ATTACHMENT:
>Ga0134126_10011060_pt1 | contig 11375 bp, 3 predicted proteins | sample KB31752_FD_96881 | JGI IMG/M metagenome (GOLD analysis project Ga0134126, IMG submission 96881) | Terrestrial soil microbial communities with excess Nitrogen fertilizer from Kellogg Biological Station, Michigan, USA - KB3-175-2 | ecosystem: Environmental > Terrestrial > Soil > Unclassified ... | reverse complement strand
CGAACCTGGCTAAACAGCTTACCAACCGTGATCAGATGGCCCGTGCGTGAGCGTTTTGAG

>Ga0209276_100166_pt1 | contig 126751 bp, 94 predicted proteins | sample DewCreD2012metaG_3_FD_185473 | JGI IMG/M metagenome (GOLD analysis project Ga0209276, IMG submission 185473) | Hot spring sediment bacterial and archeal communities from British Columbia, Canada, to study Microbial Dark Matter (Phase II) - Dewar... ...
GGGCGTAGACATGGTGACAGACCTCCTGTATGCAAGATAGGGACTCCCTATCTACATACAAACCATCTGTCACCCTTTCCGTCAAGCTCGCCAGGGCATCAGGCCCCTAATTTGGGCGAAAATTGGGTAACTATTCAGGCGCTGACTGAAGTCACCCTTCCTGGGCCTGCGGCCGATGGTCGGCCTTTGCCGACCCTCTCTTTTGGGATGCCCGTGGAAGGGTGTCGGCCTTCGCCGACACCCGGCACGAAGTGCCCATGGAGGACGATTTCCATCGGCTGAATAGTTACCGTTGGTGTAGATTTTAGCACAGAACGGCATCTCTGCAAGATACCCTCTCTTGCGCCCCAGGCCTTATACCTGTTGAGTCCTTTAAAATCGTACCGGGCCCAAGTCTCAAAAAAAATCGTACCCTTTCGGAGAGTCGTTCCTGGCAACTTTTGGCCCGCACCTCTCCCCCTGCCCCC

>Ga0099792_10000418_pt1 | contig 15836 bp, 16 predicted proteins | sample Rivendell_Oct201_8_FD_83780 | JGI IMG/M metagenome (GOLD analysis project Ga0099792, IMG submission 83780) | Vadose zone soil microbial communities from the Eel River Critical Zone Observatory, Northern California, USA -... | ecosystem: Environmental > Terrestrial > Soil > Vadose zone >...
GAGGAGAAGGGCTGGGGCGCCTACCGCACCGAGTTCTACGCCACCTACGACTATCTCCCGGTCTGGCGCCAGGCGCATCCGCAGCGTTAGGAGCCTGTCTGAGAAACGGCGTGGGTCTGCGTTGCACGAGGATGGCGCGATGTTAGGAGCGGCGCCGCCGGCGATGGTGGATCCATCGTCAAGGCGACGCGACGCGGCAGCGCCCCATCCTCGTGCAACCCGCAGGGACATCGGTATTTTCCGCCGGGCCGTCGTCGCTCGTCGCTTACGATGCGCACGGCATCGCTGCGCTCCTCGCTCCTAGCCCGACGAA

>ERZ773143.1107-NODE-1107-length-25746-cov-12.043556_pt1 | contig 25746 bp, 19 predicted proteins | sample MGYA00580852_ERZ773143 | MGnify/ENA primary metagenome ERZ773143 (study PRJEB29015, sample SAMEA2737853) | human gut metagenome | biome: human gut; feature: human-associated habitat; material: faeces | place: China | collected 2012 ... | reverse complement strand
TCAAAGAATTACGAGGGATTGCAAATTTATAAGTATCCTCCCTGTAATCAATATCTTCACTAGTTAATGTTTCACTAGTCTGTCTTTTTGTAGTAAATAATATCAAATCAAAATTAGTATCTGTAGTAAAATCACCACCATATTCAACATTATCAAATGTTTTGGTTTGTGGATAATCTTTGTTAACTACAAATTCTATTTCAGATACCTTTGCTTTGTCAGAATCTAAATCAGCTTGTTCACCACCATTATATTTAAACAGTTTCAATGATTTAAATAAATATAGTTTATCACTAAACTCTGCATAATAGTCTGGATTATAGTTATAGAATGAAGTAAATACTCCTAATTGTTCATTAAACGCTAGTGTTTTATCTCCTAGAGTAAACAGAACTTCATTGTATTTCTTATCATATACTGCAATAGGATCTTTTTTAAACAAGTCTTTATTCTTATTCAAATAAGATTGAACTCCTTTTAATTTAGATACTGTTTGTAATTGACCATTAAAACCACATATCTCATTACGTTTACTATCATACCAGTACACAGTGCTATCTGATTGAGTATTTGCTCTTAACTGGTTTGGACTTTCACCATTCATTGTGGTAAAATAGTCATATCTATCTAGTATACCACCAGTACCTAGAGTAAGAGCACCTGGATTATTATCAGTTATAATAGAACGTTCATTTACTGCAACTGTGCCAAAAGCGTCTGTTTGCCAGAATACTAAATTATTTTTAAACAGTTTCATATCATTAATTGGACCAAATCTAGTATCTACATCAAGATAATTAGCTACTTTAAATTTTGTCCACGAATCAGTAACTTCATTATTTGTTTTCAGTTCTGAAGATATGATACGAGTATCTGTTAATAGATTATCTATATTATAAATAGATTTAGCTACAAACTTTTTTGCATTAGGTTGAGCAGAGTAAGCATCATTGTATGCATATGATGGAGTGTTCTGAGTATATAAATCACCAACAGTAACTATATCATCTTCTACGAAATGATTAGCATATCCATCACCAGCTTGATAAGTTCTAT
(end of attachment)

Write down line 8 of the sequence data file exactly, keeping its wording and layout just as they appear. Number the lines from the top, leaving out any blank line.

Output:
TCAAAGAATTACGAGGGATTGCAAATTTATAAGTATCCTCCCTGTAATCAATATCTTCACTAGTTAATGTTTCACTAGTCTGTCTTTTTGTAGTAAATAATATCAAATCAAAATTAGTATCTGTAGTAAAATCACCACCATATTCAACATTATCAAATGTTTTGGTTTGTGGATAATCTTTGTTAACTACAAATTCTATTTCAGATACCTTTGCTTTGTCAGAATCTAAATCAGCTTGTTCACCACCATTATATTTAAACAGTTTCAATGATTTAAATAAATATAGTTTATCACTAAACTCTGCATAATAGTCTGGATTATAGTTATAGAATGAAGTAAATACTCCTAATTGTTCATTAAACGCTAGTGTTTTATCTCCTAGAGTAAACAGAACTTCATTGTATTTCTTATCATATACTGCAATAGGATCTTTTTTAAACAAGTCTTTATTCTTATTCAAATAAGATTGAACTCCTTTTAATTTAGATACTGTTTGTAATTGACCATTAAAACCACATATCTCATTACGTTTACTATCATACCAGTACACAGTGCTATCTGATTGAGTATTTGCTCTTAACTGGTTTGGACTTTCACCATTCATTGTGGTAAAATAGTCATATCTATCTAGTATACCACCAGTACCTAGAGTAAGAGCACCTGGATTATTATCAGTTATAATAGAACGTTCATTTACTGCAACTGTGCCAAAAGCGTCTGTTTGCCAGAATACTAAATTATTTTTAAACAGTTTCATATCATTAATTGGACCAAATCTAGTATCTACATCAAGATAATTAGCTACTTTAAATTTTGTCCACGAATCAGTAACTTCATTATTTGTTTTCAGTTCTGAAGATATGATACGAGTATCTGTTAATAGATTATCTATATTATAAATAGATTTAGCTACAAACTTTTTTGCATTAGGTTGAGCAGAGTAAGCATCATTGTATGCATATGATGGAGTGTTCTGAGTATATAAATCACCAACAGTAACTATATCATCTTCTACGAAATGATTAGCATATCCATCACCAGCTTGATAAGTTCTAT